The 2016 Summer Olympics begin in Rio de Janeiro, Brazil, this Friday, August 5. To help better understand the full significance of the Olympic games, the Council on Foreign Relations (CFR) and Foreign Affairs offer resources on the games' political, economic, and health implications for Brazil and the world.
Experts discuss Dilma Rousseff’s impeachment trial, Brazil’s deepening economic recession, the Zika virus outbreak, and other issues facing Brazil as the country prepares to host the 2016 Summer Olympics.
The costs of hosting the Olympics have skyrocketed in recent decades, while the economic benefits are far from clear. This has caused a shrinking of states interested in playing host and a search for options to lighten the burdens of staging the big event.
The massive “Lava Jato” (car wash) corruption scandal cut a wide swath across the Brazilian political landscape, contributing to public outcry against President Dilma Rousseff. Brazil’s Senate voted to suspend Rousseff in May, pending her impeachment trial on alleged budgetary improprieties.
Following last weeks near simultaneous release of torture reports in Brazil and the United States, Julia Sweig reflects in her column on the similarities and differences between the two documents, including the shared matter of impunity.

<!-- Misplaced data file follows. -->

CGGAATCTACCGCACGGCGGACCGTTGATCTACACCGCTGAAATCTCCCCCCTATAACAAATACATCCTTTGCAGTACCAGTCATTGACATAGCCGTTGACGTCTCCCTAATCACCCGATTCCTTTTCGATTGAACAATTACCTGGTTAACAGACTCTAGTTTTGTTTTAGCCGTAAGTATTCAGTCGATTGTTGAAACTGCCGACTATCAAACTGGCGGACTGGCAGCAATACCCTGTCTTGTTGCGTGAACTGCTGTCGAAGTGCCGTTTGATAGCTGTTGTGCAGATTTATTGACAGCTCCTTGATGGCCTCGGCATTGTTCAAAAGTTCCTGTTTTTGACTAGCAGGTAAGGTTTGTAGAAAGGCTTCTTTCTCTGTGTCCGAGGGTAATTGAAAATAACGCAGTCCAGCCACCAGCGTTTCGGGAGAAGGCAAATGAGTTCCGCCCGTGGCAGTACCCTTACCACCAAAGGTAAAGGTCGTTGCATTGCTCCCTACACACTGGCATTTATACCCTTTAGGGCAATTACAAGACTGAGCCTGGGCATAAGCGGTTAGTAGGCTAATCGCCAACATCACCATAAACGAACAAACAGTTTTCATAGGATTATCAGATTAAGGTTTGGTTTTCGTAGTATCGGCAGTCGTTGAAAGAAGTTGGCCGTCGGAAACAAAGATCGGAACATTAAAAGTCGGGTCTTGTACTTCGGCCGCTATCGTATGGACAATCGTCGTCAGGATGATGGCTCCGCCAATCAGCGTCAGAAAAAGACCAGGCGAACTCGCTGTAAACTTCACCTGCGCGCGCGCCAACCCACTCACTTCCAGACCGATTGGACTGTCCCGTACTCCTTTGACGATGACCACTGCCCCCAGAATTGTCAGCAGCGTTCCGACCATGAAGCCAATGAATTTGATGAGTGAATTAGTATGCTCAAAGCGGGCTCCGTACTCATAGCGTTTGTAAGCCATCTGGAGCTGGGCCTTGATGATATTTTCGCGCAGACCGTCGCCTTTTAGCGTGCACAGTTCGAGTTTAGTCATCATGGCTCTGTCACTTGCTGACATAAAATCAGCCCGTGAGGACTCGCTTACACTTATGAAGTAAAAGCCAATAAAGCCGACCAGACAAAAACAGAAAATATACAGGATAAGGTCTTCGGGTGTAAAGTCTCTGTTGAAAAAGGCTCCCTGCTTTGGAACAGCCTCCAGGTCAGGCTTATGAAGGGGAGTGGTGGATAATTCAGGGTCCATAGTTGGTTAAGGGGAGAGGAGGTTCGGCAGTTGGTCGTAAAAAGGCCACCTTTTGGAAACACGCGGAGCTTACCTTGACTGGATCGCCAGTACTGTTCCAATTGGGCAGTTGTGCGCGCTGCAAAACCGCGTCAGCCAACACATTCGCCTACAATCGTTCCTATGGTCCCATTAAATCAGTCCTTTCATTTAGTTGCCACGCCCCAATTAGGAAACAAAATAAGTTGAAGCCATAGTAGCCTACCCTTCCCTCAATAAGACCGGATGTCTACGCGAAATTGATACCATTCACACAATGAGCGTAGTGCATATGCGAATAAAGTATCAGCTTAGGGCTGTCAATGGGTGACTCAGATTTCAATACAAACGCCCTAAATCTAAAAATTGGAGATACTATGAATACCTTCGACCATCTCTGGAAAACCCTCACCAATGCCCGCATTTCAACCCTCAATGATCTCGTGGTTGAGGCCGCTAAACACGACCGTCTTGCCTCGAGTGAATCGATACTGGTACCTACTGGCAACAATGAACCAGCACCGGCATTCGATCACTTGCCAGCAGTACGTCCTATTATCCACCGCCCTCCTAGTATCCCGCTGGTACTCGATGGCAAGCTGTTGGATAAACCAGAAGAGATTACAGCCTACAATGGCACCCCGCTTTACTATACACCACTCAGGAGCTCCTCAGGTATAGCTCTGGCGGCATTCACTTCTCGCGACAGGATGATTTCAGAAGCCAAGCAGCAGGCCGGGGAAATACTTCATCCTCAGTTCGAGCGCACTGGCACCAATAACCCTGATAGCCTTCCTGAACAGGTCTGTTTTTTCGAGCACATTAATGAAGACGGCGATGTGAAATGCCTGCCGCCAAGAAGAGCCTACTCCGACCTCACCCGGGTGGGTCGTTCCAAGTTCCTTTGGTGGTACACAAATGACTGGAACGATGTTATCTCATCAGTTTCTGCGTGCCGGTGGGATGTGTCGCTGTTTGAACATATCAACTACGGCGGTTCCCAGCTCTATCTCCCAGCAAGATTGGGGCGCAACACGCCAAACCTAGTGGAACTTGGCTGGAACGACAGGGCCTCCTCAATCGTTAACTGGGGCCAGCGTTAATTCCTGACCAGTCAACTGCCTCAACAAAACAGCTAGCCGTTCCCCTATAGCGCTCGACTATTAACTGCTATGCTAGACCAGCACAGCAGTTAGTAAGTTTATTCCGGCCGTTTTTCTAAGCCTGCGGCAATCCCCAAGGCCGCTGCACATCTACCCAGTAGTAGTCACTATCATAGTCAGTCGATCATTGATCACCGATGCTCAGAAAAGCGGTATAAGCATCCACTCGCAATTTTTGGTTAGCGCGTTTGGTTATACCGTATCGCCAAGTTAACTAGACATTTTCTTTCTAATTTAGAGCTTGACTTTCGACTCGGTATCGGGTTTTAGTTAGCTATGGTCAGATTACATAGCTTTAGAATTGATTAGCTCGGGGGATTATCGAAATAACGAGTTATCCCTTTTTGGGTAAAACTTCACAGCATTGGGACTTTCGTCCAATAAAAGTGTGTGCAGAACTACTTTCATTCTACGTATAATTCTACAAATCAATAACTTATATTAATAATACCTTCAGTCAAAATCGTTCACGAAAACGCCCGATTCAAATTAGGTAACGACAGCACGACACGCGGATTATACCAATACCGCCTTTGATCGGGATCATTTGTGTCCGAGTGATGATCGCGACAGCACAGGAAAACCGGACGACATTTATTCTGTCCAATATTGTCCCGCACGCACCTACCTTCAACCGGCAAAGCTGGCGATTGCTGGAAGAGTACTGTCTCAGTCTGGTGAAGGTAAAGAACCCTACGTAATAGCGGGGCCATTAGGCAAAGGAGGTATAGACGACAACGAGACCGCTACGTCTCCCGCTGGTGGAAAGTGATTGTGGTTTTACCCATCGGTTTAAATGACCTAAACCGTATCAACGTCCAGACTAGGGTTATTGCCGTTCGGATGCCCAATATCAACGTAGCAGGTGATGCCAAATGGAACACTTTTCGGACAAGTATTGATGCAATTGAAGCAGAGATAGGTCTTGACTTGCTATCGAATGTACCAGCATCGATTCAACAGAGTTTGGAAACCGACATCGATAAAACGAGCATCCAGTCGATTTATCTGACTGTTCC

Following elections in both Brazil and the United States, Julia Sweig reflects in her column on potential ways to kickstart bilateral collaboration between the two countries over the next couple of years.
Valerie Wirtschafter reflects on the road ahead for Brazil, following a contested campaign where change was an empty buzzword used by both candidates. With Dilma Rousseff back in office for a second term, one thing is certain: she will now have to make a visible effort to deliver on her promises for reform.
Following the first round elimination of "change candidate" Marina Silva in Brazil's presidential election, Julia Sweig reflects in her column on the run-off between establishment candidates Dilma Rousseff and Aecio Neves and their potential to implement much-needed reforms throughout the country.
With the economy in recession, public infrastructure projects lagging, and last year's protests still resonating, the public mood in Brazil is far less optimistic than when Dilma Rousseff rose to the presidency in 2010.
Following the meeting between Dilma Rousseff and Joe Biden on the margins of the World Cup, Julia Sweig reflects in her column on the significance of the thaw in U.S.-Brazil relations after a year marked by the Snowden revelations, cyberspying, and postponements.
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